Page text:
This first appeared in The Havok Journal on February 15, 2019.
A few of the articles I have written lately have focused on cultural issues that, at their core, are very religious in nature. Several areas of popular concern show us to be a people who, despite moving away from Christianity as a nation, are still every bit as religious as we’ve ever been.
Some of the critiques I’ve received on these articles center on the idea that Havok Journal as a publication is military-based and my topics stray a bit too far from that. We should stick with what we know, I’m told.
But I’m going to not only push back on that idea, but I’m going to use a bulldozer to do it with and come out swinging (as the title of the article suggests). Not only is that criticism invalid, but my topics are directly related to the very purpose of our country’s military.
Howard Schultz, the outgoing Starbucks executive who has indicated he may run for President in 2020, recently stated that the United States’ $21 trillion (and counting) debt is the greatest “domestic” threat our nation is facing. He gave some credit to President Trump for helping to foster a strong economy but warned that the Stock Market is not going to continue at its current pace.
There is substantial evidence, however, to suggest that he is actually being somewhat optimistic here and downplaying the legitimate concern about our economy. A recent study of America’s 75 most populous cities, for example, showed that 63 of them are out of money—as in they can’t pay their bills and are in debt up to their eyeballs.
In case you are thinking that “pay their bills” means that they have to work some deals with the power company in order to keep the lights on, let me clarify that the majority of this debt is related to pensions and retiree benefits like health care. So when “can’t pay” becomes a reality, it means all those retired city employees don’t actually get their retirement checks and health care paid for.
If you don’t think that’s a big deal, consider that we are about to see something unprecedented in our country’s history (or most of world history, as far as I know): in the next ten years, we will have more people retiring than we will have people to replace them. Remember that the Baby Boomer generation had fewer kids than their parents and they make up a huge portion of the population. There is a reason why their generation earned that name, after all.
A mammoth chunk of the population, who decided to procreate at a lower rate than previous generations, is about to collect on money that is either running out quickly or, in some cases, not even there. Think that won’t be a problem?
Now consider that it’s actually much worse than that. We as a nation just elected a whole bunch of people to Congress who are…. Fiscally responsible? Ready to put differences aside to address the looming debt? Willing to set their social justice agendas on the back-burner while we address our out-of-control spending?
Not only no, but several of them want to double-down and spend more on ludicrous plans like a “Green New Deal” and “Medicare for all.” In other words, they want a turbo-charged version of exactly what got us into the debt crisis we are already facing—higher spending without the revenue to pay for it.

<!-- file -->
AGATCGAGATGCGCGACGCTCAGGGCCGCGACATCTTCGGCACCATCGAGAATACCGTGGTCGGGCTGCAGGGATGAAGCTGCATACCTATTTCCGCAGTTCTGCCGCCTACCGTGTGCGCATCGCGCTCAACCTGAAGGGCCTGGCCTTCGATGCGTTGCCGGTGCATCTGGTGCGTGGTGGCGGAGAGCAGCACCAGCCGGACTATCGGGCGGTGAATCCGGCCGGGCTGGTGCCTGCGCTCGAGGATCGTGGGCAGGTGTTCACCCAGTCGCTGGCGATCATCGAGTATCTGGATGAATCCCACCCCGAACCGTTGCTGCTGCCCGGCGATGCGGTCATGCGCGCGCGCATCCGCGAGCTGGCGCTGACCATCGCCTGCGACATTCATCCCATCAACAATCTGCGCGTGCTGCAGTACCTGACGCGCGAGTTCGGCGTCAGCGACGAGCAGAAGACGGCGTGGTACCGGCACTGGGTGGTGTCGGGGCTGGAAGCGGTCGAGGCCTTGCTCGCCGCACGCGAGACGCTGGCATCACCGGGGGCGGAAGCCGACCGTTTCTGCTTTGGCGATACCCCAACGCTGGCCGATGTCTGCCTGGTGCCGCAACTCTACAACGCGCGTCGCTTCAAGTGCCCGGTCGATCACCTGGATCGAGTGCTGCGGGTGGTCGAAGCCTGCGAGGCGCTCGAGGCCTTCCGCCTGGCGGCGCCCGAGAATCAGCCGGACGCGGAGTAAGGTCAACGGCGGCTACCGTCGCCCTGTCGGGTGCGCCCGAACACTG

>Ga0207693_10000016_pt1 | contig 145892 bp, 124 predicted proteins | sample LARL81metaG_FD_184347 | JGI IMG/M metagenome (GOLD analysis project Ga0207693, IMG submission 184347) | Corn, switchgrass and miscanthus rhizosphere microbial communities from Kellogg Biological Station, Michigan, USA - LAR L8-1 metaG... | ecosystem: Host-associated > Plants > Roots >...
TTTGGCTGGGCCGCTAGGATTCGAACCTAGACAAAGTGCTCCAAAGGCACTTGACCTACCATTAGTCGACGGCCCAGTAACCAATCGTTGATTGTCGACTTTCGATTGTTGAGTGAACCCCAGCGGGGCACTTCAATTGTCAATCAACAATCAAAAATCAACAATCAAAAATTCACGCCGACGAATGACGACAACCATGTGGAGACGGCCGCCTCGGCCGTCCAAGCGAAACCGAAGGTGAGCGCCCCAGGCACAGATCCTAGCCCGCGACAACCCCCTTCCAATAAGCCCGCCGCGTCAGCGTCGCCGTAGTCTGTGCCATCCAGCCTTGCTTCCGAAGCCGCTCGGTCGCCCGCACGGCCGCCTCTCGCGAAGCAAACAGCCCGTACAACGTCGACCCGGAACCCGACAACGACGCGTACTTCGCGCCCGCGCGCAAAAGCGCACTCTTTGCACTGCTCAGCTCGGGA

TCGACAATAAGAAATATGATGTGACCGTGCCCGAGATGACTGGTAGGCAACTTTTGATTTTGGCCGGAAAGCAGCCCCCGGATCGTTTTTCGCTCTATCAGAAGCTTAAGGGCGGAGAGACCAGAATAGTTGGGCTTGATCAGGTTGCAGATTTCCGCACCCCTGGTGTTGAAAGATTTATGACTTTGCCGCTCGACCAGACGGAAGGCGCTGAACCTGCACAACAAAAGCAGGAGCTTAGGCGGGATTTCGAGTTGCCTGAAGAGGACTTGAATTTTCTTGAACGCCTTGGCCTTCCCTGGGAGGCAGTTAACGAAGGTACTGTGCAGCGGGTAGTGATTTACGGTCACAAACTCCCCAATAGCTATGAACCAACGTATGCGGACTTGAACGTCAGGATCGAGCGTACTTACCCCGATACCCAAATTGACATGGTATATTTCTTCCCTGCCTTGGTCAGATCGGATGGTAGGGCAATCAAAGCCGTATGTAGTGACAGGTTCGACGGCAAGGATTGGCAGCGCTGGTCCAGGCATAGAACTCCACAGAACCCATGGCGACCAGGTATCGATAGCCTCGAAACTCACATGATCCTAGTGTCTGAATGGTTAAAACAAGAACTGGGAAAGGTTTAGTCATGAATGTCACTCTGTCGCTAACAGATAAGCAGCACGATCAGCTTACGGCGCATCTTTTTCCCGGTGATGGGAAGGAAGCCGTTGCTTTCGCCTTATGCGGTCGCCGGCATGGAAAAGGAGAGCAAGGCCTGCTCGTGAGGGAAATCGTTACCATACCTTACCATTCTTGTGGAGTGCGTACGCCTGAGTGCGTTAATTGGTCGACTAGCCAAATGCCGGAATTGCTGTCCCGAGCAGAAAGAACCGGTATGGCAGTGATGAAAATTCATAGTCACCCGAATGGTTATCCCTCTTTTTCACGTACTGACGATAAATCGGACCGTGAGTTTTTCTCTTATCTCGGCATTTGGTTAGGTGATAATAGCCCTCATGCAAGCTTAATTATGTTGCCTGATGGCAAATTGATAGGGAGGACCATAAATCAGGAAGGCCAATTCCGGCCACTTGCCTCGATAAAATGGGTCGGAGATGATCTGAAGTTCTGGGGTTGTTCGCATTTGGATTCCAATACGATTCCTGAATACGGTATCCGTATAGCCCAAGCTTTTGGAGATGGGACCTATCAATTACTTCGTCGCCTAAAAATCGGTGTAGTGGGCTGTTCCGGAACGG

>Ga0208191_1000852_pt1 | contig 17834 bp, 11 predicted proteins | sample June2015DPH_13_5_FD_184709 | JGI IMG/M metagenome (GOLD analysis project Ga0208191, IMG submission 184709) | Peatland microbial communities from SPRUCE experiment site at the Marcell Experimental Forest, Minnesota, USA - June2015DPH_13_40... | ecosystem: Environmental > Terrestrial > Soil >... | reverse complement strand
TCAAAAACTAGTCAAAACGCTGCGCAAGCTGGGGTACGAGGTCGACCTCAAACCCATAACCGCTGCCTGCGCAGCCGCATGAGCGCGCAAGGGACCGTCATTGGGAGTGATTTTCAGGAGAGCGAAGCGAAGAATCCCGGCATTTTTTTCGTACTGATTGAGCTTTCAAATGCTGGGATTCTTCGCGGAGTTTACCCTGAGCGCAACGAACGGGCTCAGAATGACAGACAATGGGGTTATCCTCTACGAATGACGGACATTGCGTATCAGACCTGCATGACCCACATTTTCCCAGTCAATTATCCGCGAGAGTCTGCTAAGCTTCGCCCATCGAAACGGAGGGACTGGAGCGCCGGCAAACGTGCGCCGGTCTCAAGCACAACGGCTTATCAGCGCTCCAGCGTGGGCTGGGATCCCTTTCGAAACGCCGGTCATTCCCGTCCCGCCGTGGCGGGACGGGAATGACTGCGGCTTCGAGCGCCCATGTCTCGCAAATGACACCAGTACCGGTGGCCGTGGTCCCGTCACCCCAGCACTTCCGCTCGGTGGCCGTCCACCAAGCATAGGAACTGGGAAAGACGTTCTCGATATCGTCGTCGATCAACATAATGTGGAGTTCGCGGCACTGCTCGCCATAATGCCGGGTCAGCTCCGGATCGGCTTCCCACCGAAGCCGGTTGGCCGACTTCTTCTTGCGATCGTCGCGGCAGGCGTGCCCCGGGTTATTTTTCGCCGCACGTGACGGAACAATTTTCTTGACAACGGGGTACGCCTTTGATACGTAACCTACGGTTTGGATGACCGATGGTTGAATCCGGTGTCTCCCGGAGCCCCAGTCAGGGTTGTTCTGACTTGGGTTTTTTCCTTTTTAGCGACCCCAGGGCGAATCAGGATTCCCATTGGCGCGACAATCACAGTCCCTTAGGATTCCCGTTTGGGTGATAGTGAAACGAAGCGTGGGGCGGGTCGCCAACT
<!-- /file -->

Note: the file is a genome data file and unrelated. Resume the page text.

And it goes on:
This is, of course, not unique to only one of the political parties in Washington. Aside from people like Rand Paul, Mike Lee, Thomas Massie, and Justin Amash, nearly everyone in both major parties advocates for unsustainable spending programs either at home or abroad.
All of this is why I remain unconvinced and unimpressed by my fellow veterans and current military members who decry Donald Trump’s (who definitely doesn’t get a pass on spending issues) move to pull troops out of Syria. Supposedly we are “abandoning our allies” and creating a situation that will allow a “power vacuum” for people like Russia to step in.
You know what else will cause a power vacuum and us to abandon all our allies? Running out of money.
How many people do you personally know that are willing to fight without a paycheck in places like Syria? Or how about with the understanding that, if they are killed, the government has no money to pay their spouse and children back home? What if the VA runs out of money to pay all of us injured veterans—still willing to go fight for some nebulous objective that is probably unattainable in its most basic form?
Why be concerned with a power vacuum in the Middle East but not on our own soil?
That is where we are headed without major changes, and it’s a question of when not if—we are running out of money, and some say it is actually much worse than what the U.S. government is publishing. But as long as we are electing people based on Unicorn Dreams of social justice (which no one can define) instead of mathematical realities, the end result is inevitable.
The greatest threat to our national security is not Russia or ISIS or even China. The biggest danger we face is ourselves and our desire to appease the image-worshipping masses who believe that it is possible to spend our way to utopia and reshape society through screaming populist alarmism.
I hope I’m wrong, but at this point, I see little evidence that I am.
In a time of hyper-specialization, Gregory is an accomplished and educated generalist who understands that knowledge from a multitude of disciplines is necessary for true wisdom. A continuous wanderer and seeker of knowledge, he has worn three different colors of beret for the US Army and worked in everything from metal fabrication, music, and bartending to politics and publishing while on a constant search for life’s meaning.